Reframe disclosure as a sharing opportunity. It’s important that all neurominority employees feel they can discuss barriers and challenges without fear of negative repercussions, so it may be worth reviewing how you communicate. Reframe language and certain terms, for example by using “sharing” rather than “disclosing”. This opens lines of communication and creates safe spaces.

Use workplace needs assessments as an opportunity to co-create workspaces and personalise workflows with your team member. Think about maximising resources to support the demands of a role, rather than simply fulfilling an HR activity from a compliance standpoint. It is also important to constantly evaluate: needs will change over time, so it is essential to review adjustments regularly.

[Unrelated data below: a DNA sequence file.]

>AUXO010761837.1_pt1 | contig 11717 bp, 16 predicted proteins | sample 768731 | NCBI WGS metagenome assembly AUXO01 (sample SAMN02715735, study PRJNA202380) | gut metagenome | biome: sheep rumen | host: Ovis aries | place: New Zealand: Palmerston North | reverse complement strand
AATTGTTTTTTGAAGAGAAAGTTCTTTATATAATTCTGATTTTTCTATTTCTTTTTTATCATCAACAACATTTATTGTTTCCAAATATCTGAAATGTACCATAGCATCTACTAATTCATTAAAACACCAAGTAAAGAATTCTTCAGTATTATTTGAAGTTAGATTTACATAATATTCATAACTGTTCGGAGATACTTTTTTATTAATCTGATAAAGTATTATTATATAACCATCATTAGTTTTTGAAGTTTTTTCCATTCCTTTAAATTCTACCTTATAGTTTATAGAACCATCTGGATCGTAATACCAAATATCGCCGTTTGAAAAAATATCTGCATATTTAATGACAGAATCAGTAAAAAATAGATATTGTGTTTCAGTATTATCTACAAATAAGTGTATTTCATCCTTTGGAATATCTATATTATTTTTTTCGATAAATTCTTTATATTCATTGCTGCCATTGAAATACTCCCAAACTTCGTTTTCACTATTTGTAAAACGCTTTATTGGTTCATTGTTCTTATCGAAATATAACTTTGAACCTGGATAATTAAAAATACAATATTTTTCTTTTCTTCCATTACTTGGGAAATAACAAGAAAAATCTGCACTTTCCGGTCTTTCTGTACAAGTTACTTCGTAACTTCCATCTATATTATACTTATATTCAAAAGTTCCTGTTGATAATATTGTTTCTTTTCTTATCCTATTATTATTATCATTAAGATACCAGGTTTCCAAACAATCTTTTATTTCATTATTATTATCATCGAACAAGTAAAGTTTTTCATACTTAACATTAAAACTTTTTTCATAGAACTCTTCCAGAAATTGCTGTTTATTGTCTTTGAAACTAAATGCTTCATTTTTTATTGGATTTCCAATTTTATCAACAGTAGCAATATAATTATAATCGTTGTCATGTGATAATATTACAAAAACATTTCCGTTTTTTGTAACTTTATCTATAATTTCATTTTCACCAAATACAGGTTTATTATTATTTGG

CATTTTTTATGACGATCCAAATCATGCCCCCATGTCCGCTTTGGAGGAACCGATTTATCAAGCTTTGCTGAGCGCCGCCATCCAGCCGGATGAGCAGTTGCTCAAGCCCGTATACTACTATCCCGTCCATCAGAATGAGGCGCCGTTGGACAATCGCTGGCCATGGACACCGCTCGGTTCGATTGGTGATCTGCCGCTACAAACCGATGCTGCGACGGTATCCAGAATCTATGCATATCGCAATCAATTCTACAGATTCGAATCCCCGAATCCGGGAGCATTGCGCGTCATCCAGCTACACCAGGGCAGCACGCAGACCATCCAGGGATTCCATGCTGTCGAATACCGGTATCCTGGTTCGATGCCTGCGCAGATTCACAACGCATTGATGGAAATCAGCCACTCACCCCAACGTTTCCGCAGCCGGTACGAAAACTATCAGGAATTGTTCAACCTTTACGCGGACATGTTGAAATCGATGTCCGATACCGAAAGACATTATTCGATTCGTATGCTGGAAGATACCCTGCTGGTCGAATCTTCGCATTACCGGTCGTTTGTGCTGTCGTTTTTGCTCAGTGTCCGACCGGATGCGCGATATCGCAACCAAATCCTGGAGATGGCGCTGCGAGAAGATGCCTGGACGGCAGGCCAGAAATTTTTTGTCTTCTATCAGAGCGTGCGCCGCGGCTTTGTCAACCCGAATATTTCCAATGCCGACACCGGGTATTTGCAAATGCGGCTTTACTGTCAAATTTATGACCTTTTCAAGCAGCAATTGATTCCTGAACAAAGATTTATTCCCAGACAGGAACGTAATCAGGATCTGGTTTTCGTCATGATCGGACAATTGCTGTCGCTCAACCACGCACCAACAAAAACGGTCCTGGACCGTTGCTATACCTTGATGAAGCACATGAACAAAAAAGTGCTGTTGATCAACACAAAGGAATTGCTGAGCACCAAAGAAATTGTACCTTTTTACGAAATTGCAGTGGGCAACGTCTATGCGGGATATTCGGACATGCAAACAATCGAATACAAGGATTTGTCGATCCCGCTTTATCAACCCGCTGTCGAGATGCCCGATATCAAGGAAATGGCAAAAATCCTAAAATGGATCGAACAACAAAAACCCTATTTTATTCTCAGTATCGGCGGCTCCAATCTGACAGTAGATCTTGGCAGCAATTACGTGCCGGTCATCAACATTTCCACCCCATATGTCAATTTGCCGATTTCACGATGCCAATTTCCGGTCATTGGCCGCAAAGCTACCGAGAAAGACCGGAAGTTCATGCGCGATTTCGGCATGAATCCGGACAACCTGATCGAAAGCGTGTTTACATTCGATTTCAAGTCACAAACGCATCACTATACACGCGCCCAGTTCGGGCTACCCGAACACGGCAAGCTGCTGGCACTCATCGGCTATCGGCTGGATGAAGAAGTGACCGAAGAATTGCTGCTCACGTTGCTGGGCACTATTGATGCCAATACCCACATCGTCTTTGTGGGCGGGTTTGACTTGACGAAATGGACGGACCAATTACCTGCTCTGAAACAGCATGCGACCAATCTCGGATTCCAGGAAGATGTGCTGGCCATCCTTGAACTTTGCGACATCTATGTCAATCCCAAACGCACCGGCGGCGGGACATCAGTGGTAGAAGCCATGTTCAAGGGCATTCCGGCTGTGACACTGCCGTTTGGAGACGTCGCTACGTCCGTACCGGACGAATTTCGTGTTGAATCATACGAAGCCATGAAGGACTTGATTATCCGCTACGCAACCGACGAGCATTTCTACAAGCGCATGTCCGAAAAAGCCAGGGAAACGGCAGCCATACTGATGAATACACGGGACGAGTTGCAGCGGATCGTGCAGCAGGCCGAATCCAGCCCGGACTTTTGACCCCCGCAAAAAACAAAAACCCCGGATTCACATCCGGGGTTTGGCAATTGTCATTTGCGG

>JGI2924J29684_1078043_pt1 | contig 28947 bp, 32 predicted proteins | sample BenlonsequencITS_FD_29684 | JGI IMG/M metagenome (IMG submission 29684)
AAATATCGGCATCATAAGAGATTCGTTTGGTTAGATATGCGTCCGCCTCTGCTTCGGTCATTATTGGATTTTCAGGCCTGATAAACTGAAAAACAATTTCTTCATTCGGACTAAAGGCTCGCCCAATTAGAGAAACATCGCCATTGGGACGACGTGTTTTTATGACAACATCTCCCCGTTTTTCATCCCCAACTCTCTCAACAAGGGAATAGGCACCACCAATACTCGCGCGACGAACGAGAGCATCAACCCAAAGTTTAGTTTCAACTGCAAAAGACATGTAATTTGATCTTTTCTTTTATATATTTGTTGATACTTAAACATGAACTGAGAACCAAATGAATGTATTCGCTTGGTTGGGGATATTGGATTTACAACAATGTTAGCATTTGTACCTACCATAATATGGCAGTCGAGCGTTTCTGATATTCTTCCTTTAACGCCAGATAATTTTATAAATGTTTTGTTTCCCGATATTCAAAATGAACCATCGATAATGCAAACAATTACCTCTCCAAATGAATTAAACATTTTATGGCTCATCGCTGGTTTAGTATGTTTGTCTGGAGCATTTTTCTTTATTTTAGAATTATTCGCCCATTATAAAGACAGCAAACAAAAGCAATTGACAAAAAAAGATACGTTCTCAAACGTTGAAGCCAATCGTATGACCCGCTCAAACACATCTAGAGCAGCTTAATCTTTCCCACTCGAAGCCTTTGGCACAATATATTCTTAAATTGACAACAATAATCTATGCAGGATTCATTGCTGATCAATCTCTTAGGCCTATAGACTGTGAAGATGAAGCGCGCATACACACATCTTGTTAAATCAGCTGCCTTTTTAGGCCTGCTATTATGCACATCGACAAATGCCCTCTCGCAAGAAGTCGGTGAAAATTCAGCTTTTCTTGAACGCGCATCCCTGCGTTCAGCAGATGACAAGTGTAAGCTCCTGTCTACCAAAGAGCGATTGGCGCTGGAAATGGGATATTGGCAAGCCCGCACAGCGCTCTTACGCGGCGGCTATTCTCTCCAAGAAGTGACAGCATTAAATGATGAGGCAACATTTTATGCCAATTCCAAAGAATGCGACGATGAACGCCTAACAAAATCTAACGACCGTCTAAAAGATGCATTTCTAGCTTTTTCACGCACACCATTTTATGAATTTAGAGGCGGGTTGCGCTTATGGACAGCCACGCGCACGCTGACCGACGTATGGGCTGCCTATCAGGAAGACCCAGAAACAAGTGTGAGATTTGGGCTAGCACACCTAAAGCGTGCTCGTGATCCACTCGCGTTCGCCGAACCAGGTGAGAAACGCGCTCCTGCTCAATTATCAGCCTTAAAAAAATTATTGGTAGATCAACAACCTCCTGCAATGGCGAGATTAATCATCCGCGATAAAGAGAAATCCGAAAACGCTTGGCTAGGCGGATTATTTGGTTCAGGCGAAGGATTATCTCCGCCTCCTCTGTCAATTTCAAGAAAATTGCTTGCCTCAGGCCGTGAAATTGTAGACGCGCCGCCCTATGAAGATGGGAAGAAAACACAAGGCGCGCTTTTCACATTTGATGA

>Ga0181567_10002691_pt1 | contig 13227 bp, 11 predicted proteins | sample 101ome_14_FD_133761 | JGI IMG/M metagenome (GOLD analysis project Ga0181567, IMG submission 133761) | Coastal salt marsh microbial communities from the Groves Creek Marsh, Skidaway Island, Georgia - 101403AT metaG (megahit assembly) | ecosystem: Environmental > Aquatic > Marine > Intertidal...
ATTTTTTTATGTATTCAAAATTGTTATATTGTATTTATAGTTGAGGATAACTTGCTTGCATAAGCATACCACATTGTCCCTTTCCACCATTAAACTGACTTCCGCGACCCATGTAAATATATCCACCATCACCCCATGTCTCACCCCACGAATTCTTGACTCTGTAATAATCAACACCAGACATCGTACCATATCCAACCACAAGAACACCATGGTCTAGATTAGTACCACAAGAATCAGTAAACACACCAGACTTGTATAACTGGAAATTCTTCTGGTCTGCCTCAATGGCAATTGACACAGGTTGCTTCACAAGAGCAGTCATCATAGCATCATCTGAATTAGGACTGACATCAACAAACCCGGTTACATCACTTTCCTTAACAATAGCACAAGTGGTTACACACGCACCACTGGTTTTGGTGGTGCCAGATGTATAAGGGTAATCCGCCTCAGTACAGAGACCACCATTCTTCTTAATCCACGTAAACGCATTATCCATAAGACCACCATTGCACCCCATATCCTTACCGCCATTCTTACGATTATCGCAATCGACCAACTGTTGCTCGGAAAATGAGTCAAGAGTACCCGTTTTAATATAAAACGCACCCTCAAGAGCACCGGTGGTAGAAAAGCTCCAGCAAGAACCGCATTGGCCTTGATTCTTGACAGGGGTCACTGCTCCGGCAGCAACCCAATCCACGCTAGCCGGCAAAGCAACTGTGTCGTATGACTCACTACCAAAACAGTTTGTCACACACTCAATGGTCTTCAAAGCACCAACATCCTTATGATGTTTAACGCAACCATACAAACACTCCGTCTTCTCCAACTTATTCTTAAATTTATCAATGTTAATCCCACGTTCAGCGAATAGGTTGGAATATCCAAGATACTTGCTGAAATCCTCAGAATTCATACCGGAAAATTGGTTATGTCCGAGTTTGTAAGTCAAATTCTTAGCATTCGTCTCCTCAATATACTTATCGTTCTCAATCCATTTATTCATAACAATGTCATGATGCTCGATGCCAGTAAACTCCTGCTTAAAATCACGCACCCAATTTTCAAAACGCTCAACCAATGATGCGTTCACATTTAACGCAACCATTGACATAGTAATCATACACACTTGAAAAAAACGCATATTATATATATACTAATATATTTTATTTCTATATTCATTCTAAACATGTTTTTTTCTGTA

Include neurodiversity specific measures in your wellbeing audits. Both the HSE (Health & Safety Executive) psychological risk guidelines or the BDF (Business Disability Forum) People Manager Toolkit are good places to start with this.

The reality is that adjustments tend not to be expensive. Research by UK charity the Royal National Institute of Blind People shows that access for works costs for people with dyslexia, for example, ranged from £586 to £624 between 2011 and 2014. Furthermore, line managers do not have to be experts. By taking a proactive, solution-focused and flexible approach, most managers will be able to implement inclusion, and we are now fortunate to have experts and researchers in the field who are constantly increasing our understanding and awareness of neurodiversity.

Dr Nancy Doyle and Business Psychologist Uzma Waseem are both part of Genius Within CIC.